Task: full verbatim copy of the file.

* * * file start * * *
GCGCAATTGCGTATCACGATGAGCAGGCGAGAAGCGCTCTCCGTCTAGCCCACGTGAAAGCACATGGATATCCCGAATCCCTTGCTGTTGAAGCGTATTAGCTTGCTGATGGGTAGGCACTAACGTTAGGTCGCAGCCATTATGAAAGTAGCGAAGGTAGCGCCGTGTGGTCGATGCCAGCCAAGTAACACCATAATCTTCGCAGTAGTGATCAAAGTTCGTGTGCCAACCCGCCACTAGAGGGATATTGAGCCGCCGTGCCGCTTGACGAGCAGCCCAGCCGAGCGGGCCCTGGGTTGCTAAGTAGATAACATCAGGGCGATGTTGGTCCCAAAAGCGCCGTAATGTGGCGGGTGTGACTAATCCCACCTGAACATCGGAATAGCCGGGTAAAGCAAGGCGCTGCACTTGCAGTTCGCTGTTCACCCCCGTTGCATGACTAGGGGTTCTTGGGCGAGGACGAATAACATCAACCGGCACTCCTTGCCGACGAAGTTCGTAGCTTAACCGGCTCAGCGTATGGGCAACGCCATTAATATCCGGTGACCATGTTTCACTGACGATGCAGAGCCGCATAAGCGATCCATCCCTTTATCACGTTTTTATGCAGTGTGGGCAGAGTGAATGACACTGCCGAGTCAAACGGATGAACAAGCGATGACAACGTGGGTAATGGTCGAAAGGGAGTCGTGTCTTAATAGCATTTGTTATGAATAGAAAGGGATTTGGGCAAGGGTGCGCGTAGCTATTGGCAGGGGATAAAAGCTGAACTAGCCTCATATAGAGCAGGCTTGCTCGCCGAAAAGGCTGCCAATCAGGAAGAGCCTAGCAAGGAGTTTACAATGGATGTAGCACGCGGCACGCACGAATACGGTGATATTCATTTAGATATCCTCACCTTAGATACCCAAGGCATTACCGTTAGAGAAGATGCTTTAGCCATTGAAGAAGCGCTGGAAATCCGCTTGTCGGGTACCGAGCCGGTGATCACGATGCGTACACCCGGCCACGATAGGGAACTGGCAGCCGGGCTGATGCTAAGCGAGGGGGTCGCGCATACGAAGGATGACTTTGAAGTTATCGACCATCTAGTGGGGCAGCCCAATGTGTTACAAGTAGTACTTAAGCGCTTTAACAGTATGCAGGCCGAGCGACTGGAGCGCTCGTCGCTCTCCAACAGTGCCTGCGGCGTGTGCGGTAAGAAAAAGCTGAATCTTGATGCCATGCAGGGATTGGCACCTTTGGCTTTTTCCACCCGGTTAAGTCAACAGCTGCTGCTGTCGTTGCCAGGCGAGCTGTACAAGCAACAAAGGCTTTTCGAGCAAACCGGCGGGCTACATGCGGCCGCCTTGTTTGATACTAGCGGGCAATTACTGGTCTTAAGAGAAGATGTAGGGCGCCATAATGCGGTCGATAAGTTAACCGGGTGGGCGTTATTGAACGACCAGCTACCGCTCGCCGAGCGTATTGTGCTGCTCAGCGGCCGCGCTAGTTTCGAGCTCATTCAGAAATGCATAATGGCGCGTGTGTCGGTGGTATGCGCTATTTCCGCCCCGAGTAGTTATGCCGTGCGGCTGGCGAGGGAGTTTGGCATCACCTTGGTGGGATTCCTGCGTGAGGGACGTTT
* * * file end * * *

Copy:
GCGCAATTGCGTATCACGATGAGCAGGCGAGAAGCGCTCTCCGTCTAGCCCACGTGAAAGCACATGGATATCCCGAATCCCTTGCTGTTGAAGCGTATTAGCTTGCTGATGGGTAGGCACTAACGTTAGGTCGCAGCCATTATGAAAGTAGCGAAGGTAGCGCCGTGTGGTCGATGCCAGCCAAGTAACACCATAATCTTCGCAGTAGTGATCAAAGTTCGTGTGCCAACCCGCCACTAGAGGGATATTGAGCCGCCGTGCCGCTTGACGAGCAGCCCAGCCGAGCGGGCCCTGGGTTGCTAAGTAGATAACATCAGGGCGATGTTGGTCCCAAAAGCGCCGTAATGTGGCGGGTGTGACTAATCCCACCTGAACATCGGAATAGCCGGGTAAAGCAAGGCGCTGCACTTGCAGTTCGCTGTTCACCCCCGTTGCATGACTAGGGGTTCTTGGGCGAGGACGAATAACATCAACCGGCACTCCTTGCCGACGAAGTTCGTAGCTTAACCGGCTCAGCGTATGGGCAACGCCATTAATATCCGGTGACCATGTTTCACTGACGATGCAGAGCCGCATAAGCGATCCATCCCTTTATCACGTTTTTATGCAGTGTGGGCAGAGTGAATGACACTGCCGAGTCAAACGGATGAACAAGCGATGACAACGTGGGTAATGGTCGAAAGGGAGTCGTGTCTTAATAGCATTTGTTATGAATAGAAAGGGATTTGGGCAAGGGTGCGCGTAGCTATTGGCAGGGGATAAAAGCTGAACTAGCCTCATATAGAGCAGGCTTGCTCGCCGAAAAGGCTGCCAATCAGGAAGAGCCTAGCAAGGAGTTTACAATGGATGTAGCACGCGGCACGCACGAATACGGTGATATTCATTTAGATATCCTCACCTTAGATACCCAAGGCATTACCGTTAGAGAAGATGCTTTAGCCATTGAAGAAGCGCTGGAAATCCGCTTGTCGGGTACCGAGCCGGTGATCACGATGCGTACACCCGGCCACGATAGGGAACTGGCAGCCGGGCTGATGCTAAGCGAGGGGGTCGCGCATACGAAGGATGACTTTGAAGTTATCGACCATCTAGTGGGGCAGCCCAATGTGTTACAAGTAGTACTTAAGCGCTTTAACAGTATGCAGGCCGAGCGACTGGAGCGCTCGTCGCTCTCCAACAGTGCCTGCGGCGTGTGCGGTAAGAAAAAGCTGAATCTTGATGCCATGCAGGGATTGGCACCTTTGGCTTTTTCCACCCGGTTAAGTCAACAGCTGCTGCTGTCGTTGCCAGGCGAGCTGTACAAGCAACAAAGGCTTTTCGAGCAAACCGGCGGGCTACATGCGGCCGCCTTGTTTGATACTAGCGGGCAATTACTGGTCTTAAGAGAAGATGTAGGGCGCCATAATGCGGTCGATAAGTTAACCGGGTGGGCGTTATTGAACGACCAGCTACCGCTCGCCGAGCGTATTGTGCTGCTCAGCGGCCGCGCTAGTTTCGAGCTCATTCAGAAATGCATAATGGCGCGTGTGTCGGTGGTATGCGCTATTTCCGCCCCGAGTAGTTATGCCGTGCGGCTGGCGAGGGAGTTTGGCATCACCTTGGTGGGATTCCTGCGTGAGGGACGTTT